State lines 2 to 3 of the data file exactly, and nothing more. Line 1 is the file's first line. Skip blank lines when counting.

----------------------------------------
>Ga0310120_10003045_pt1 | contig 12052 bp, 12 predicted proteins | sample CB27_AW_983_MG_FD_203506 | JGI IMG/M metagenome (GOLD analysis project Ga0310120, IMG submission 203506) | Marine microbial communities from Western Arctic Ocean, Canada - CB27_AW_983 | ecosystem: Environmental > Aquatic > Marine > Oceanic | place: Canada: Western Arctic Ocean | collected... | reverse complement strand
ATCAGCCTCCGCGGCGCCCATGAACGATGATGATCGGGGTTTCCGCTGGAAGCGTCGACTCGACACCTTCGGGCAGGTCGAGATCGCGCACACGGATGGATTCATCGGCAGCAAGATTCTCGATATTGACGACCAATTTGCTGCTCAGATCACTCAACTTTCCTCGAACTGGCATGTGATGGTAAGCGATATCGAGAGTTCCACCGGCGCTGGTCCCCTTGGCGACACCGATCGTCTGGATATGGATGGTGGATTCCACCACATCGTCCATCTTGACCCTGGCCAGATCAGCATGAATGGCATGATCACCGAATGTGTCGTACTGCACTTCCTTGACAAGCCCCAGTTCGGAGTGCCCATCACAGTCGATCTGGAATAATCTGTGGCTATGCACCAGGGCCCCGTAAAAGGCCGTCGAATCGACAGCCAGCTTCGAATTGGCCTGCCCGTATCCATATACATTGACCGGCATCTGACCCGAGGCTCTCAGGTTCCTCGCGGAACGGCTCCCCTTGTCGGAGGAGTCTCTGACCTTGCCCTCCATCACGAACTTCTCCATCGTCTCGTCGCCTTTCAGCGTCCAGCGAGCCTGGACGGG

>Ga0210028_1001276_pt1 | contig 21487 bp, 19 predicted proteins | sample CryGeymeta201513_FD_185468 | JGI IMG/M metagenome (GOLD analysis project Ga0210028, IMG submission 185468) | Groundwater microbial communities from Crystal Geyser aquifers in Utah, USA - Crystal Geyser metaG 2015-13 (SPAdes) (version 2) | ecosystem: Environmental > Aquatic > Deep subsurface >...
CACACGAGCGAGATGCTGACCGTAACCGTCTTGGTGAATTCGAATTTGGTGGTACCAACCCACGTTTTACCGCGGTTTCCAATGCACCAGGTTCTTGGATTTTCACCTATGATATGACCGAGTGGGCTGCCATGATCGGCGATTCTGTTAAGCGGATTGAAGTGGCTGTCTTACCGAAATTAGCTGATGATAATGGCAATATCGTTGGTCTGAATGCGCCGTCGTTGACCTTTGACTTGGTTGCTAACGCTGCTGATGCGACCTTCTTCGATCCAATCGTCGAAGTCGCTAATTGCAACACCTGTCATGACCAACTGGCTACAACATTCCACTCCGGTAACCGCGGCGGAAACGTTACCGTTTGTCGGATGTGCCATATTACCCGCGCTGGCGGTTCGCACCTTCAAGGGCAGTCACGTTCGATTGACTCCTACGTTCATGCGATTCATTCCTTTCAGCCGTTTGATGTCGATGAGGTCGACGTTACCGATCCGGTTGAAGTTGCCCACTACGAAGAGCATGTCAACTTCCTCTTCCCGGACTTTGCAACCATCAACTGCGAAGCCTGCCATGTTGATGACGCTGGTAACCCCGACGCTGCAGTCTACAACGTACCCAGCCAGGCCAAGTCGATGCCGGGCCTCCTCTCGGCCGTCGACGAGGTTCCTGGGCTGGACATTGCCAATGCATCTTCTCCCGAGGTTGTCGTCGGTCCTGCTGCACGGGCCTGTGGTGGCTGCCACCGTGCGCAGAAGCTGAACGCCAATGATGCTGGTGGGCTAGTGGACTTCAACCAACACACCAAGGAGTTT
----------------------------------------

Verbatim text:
ATCAGCCTCCGCGGCGCCCATGAACGATGATGATCGGGGTTTCCGCTGGAAGCGTCGACTCGACACCTTCGGGCAGGTCGAGATCGCGCACACGGATGGATTCATCGGCAGCAAGATTCTCGATATTGACGACCAATTTGCTGCTCAGATCACTCAACTTTCCTCGAACTGGCATGTGATGGTAAGCGATATCGAGAGTTCCACCGGCGCTGGTCCCCTTGGCGACACCGATCGTCTGGATATGGATGGTGGATTCCACCACATCGTCCATCTTGACCCTGGCCAGATCAGCATGAATGGCATGATCACCGAATGTGTCGTACTGCACTTCCTTGACAAGCCCCAGTTCGGAGTGCCCATCACAGTCGATCTGGAATAATCTGTGGCTATGCACCAGGGCCCCGTAAAAGGCCGTCGAATCGACAGCCAGCTTCGAATTGGCCTGCCCGTATCCATATACATTGACCGGCATCTGACCCGAGGCTCTCAGGTTCCTCGCGGAACGGCTCCCCTTGTCGGAGGAGTCTCTGACCTTGCCCTCCATCACGAACTTCTCCATCGTCTCGTCGCCTTTCAGCGTCCAGCGAGCCTGGACGGG

>Ga0210028_1001276_pt1 | contig 21487 bp, 19 predicted proteins | sample CryGeymeta201513_FD_185468 | JGI IMG/M metagenome (GOLD analysis project Ga0210028, IMG submission 185468) | Groundwater microbial communities from Crystal Geyser aquifers in Utah, USA - Crystal Geyser metaG 2015-13 (SPAdes) (version 2) | ecosystem: Environmental > Aquatic > Deep subsurface >...